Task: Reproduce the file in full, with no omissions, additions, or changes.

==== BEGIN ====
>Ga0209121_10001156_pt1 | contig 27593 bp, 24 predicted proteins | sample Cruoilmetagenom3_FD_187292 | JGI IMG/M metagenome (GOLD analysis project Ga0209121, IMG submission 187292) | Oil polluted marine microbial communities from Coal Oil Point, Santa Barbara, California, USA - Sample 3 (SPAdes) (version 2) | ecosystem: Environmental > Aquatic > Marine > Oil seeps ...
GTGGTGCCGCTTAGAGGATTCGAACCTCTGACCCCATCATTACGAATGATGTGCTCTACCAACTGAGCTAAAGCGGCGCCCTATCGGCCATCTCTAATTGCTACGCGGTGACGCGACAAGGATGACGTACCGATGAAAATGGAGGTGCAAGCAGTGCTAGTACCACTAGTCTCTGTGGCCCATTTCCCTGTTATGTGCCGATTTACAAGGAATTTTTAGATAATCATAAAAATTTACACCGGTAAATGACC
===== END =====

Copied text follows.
>Ga0209121_10001156_pt1 | contig 27593 bp, 24 predicted proteins | sample Cruoilmetagenom3_FD_187292 | JGI IMG/M metagenome (GOLD analysis project Ga0209121, IMG submission 187292) | Oil polluted marine microbial communities from Coal Oil Point, Santa Barbara, California, USA - Sample 3 (SPAdes) (version 2) | ecosystem: Environmental > Aquatic > Marine > Oil seeps ...
GTGGTGCCGCTTAGAGGATTCGAACCTCTGACCCCATCATTACGAATGATGTGCTCTACCAACTGAGCTAAAGCGGCGCCCTATCGGCCATCTCTAATTGCTACGCGGTGACGCGACAAGGATGACGTACCGATGAAAATGGAGGTGCAAGCAGTGCTAGTACCACTAGTCTCTGTGGCCCATTTCCCTGTTATGTGCCGATTTACAAGGAATTTTTAGATAATCATAAAAATTTACACCGGTAAATGACC